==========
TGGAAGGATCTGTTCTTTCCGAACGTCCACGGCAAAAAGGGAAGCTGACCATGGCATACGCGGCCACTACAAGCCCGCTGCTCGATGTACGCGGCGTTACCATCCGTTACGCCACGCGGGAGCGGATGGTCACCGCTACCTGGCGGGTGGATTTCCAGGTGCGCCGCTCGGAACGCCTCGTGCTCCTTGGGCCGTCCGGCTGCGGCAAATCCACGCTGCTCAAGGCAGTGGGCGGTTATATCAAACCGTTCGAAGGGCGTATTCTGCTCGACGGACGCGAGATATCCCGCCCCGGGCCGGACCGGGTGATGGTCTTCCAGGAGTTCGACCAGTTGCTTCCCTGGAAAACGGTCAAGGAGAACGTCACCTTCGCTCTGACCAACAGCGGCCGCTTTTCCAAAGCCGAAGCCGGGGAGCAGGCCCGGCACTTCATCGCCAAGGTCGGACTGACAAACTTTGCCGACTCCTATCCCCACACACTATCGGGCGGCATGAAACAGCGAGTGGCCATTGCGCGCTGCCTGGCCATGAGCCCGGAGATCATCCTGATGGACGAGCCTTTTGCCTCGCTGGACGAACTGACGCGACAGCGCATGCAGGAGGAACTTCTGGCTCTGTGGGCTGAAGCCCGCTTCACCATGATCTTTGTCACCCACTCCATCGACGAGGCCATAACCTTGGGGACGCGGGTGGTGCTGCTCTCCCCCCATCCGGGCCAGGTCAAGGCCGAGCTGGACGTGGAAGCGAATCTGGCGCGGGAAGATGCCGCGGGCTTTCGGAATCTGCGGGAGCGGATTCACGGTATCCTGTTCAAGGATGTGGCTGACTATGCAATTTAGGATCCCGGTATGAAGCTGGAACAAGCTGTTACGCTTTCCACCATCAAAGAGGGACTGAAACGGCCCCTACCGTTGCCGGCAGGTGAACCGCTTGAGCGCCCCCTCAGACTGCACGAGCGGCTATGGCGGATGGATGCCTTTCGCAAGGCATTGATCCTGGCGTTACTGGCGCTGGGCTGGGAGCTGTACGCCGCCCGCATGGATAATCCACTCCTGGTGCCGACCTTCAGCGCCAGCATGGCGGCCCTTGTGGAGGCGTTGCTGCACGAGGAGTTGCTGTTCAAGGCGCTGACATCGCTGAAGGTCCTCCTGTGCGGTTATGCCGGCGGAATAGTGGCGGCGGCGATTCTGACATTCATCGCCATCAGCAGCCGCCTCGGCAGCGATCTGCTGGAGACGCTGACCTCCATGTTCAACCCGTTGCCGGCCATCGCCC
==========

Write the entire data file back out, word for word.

TGGAAGGATCTGTTCTTTCCGAACGTCCACGGCAAAAAGGGAAGCTGACCATGGCATACGCGGCCACTACAAGCCCGCTGCTCGATGTACGCGGCGTTACCATCCGTTACGCCACGCGGGAGCGGATGGTCACCGCTACCTGGCGGGTGGATTTCCAGGTGCGCCGCTCGGAACGCCTCGTGCTCCTTGGGCCGTCCGGCTGCGGCAAATCCACGCTGCTCAAGGCAGTGGGCGGTTATATCAAACCGTTCGAAGGGCGTATTCTGCTCGACGGACGCGAGATATCCCGCCCCGGGCCGGACCGGGTGATGGTCTTCCAGGAGTTCGACCAGTTGCTTCCCTGGAAAACGGTCAAGGAGAACGTCACCTTCGCTCTGACCAACAGCGGCCGCTTTTCCAAAGCCGAAGCCGGGGAGCAGGCCCGGCACTTCATCGCCAAGGTCGGACTGACAAACTTTGCCGACTCCTATCCCCACACACTATCGGGCGGCATGAAACAGCGAGTGGCCATTGCGCGCTGCCTGGCCATGAGCCCGGAGATCATCCTGATGGACGAGCCTTTTGCCTCGCTGGACGAACTGACGCGACAGCGCATGCAGGAGGAACTTCTGGCTCTGTGGGCTGAAGCCCGCTTCACCATGATCTTTGTCACCCACTCCATCGACGAGGCCATAACCTTGGGGACGCGGGTGGTGCTGCTCTCCCCCCATCCGGGCCAGGTCAAGGCCGAGCTGGACGTGGAAGCGAATCTGGCGCGGGAAGATGCCGCGGGCTTTCGGAATCTGCGGGAGCGGATTCACGGTATCCTGTTCAAGGATGTGGCTGACTATGCAATTTAGGATCCCGGTATGAAGCTGGAACAAGCTGTTACGCTTTCCACCATCAAAGAGGGACTGAAACGGCCCCTACCGTTGCCGGCAGGTGAACCGCTTGAGCGCCCCCTCAGACTGCACGAGCGGCTATGGCGGATGGATGCCTTTCGCAAGGCATTGATCCTGGCGTTACTGGCGCTGGGCTGGGAGCTGTACGCCGCCCGCATGGATAATCCACTCCTGGTGCCGACCTTCAGCGCCAGCATGGCGGCCCTTGTGGAGGCGTTGCTGCACGAGGAGTTGCTGTTCAAGGCGCTGACATCGCTGAAGGTCCTCCTGTGCGGTTATGCCGGCGGAATAGTGGCGGCGGCGATTCTGACATTCATCGCCATCAGCAGCCGCCTCGGCAGCGATCTGCTGGAGACGCTGACCTCCATGTTCAACCCGTTGCCGGCCATCGCCC